Recognising our ‘everyday heroes’

Heroes come in many shapes and sizes and while there are various traits that help to make up a hero, such as courage and bravery, the one thing I have found is that most of our heroes are reluctant to seek out attention. For that reason I’d like to share an email that came across my desk the other day, about a group of Theatre staff, who despite having a particularly horrific shift, went the extra mile and performed at the top of their game.

To tell us more I have asked Catherine Larsen, Theatre Service Manager to provide some further details

Imagine you are coming to the end of a busy afternoon shift. The night shift are starting to come on and just as you are winding down, packing up and ready to go home, an elderly man with a ruptured *AAA arrives in Theatre. To make matters worse, the man starts to arrest – just as the surgeon arrives. You put all thoughts of going home out of your mind as you work with your colleagues to help save his life. Meanwhile in the Theatre next door, and unaware of what’s happening outside, theatre staff work hard on saving a woman due to a ruptured ectopic pregnancy.

That’s 3 lives in the balance, and just as the man is stable enough to proceed with surgery a second AAA patient arrives, along with an emergency Caesarean. It’s all hands on deck, the adrenaline is pumping and everyone is working at the top of their game.

While events like this can happen and would you believe, do happen frequently, it was fantastic to hear the team work and camaraderie described with such high regard by two senior anaesthetists who were working that night.

Anyone who works in a highly pressured environment is well aware of the importance of good clear leadership and I’m guessing if most of us had the time to stop and think about what was happening, we would either be overwhelmed or unsure as to who needs our attention the most. In this situation the anaesthetists and nurse coordinators did a fabulous job of keeping the team together

And as a result every one of these patients had a good outcome.

Knowing you have given 110% and have done the best you can for your patients is the reason why our staff come to work. While thanking people for going the extra mile is appreciated, it’s not expected and I think a large number of our staff do a great job every day, without the need for accolades – that’s not why we do what we do.

To all of the staff that were working that night and to the wider Theatre team, thank you for your superhero effort. You do an amazing job and your efforts are valued and appreciated.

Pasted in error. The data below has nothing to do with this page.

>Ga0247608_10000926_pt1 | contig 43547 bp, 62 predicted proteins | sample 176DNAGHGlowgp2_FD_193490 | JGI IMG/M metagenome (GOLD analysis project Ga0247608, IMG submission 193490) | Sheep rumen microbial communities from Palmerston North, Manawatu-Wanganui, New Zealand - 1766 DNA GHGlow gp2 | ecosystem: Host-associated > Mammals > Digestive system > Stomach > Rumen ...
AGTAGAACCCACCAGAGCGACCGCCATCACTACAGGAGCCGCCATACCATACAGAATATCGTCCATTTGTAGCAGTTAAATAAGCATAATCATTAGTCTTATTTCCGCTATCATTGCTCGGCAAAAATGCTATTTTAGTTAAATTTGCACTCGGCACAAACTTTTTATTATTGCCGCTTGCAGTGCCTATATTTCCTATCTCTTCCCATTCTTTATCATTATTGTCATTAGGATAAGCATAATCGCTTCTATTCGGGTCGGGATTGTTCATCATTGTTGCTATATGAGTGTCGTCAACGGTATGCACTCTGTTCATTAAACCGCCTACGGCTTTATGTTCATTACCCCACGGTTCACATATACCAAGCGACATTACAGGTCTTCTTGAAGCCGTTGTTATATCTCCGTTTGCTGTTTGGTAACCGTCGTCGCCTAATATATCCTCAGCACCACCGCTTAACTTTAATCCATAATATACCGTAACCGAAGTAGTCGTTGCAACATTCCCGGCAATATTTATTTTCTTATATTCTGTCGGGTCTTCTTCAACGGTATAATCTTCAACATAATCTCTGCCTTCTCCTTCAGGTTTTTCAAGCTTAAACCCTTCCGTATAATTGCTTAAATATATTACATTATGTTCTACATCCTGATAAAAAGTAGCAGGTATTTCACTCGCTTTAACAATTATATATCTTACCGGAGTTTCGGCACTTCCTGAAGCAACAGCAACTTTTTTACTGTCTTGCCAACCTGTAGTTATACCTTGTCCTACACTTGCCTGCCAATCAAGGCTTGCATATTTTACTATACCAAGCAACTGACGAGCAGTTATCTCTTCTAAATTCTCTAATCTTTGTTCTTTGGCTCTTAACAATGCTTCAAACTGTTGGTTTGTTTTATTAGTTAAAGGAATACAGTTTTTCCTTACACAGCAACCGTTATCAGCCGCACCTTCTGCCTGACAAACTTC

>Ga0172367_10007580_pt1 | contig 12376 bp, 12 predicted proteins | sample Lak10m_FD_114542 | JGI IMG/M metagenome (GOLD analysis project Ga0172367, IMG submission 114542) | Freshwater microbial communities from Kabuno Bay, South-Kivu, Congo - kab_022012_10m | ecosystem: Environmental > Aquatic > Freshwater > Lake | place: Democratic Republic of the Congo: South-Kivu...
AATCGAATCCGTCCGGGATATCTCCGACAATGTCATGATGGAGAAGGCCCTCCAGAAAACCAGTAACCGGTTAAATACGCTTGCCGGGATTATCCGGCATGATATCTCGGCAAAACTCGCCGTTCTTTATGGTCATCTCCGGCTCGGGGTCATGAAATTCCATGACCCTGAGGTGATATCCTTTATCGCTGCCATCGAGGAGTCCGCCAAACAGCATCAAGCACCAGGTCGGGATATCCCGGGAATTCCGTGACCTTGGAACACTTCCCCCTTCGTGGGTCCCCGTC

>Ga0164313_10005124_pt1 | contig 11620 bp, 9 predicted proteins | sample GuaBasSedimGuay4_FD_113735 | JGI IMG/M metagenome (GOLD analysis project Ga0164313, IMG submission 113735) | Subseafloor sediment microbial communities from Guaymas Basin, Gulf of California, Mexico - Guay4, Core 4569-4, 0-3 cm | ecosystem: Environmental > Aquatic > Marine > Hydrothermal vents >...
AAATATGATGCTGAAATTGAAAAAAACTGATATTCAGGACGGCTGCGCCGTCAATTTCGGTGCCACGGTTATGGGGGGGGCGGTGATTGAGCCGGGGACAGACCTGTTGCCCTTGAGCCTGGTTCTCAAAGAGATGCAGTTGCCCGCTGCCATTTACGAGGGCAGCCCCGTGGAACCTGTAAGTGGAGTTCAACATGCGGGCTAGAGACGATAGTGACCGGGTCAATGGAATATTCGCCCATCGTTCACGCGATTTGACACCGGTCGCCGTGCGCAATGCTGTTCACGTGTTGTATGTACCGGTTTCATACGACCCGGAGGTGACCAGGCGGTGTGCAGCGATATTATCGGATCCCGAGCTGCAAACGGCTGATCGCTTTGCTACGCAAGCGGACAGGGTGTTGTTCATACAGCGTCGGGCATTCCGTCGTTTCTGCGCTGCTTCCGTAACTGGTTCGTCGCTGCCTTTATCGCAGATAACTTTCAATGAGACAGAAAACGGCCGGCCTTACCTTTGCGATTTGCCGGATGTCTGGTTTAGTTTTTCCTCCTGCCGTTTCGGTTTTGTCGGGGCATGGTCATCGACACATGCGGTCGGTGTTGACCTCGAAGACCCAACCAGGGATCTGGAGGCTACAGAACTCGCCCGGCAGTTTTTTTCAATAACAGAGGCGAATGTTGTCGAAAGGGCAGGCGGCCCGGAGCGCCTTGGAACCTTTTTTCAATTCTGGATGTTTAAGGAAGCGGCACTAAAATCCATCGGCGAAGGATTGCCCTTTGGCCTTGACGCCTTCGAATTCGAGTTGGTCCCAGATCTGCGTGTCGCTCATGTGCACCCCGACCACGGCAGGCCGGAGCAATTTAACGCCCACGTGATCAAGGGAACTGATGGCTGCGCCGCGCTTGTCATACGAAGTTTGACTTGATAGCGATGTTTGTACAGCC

Geraint and Catherine

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Author: Geraint Martin

Geraint Martin was appointed Chief Executive Officer of Counties Manukau DHB in December 2006. It is one of the largest District Health Boards in New Zealand and services a population of half a million. He has significant experience over 30 years in national policy & in managing both primary and secondary care . Previously, he was Director of Health and Social Care Strategy at the Welsh Government .He authored a radical 10 year strategy of reform, including the successful “Saving 1000 lives” Campaign.Until 2004, he was CEO at Kettering General Hospital & had held senior positions in London & Birmingham.He has worked closely with clinicians in improving clinical standards,patient safety,chronic disease management & managing acute care to reduce hospital demand.In NZ, He has promoted clinical quality and leadership as central to improving patientcare. This has led to a significant increases in productivity and access, whilst maintaining financial balance. CMH has completed in 2014 a $500 m capital redevelopment programme, the largest in New Zealand. A central part of this is the establishment of Ko Awatea,the Centre for Innovation and Research which will underpin CMH as one of the the leading health systems in Australasia.In 2008, he chaired the Ministerial Review of Emergency Care in New Zealand, and in 2013 was an member of the Expert Advisory Panel on Health Sector Performance. Geraint has an MSc in Health Policy from Birmingham University .His post-graduate work has focused on health economics and Corporate Strategy . He is adjunct Professor of Healthcare Management at AUT and Victoria University, Wellington Elected in 2006 as a Companion of the Institute of Healthcare Management, previously he was an Associate Fellow at Birmingham University.He is is Chair of the Auckland Philharmonia Orchestra, a member of the Institute of Directors, on the Board of the NZ Institute of Health Management & previously the Board of The NZ Health Quality and Safety Commission.

3 thoughts on “Recognising our ‘everyday heroes’”

  1. You guys are awesome! And yes this is not an isolated incident. The staff in theatre often deal with full-on situations like these – it’s part of the job – but it’s great that they are recognised. The patients never usually remember us and have no idea the things we do to keep them safe. The excellent team work and camaraderie is a big part of working in CMH theatres and its something that (as I no longer work in theatre) I will never forget. Miss you guys!

  2. It’s always important to acknowledge and appreciate the people that make up our Middlemore whaanau, it anything we need more accolades. I look forward to reading and hearing more about how our “everyday” work is celebrated. It’s not about heroism, it’s about valuing each and every individuals effort to ensure that together we are providing the best services and best care we can!

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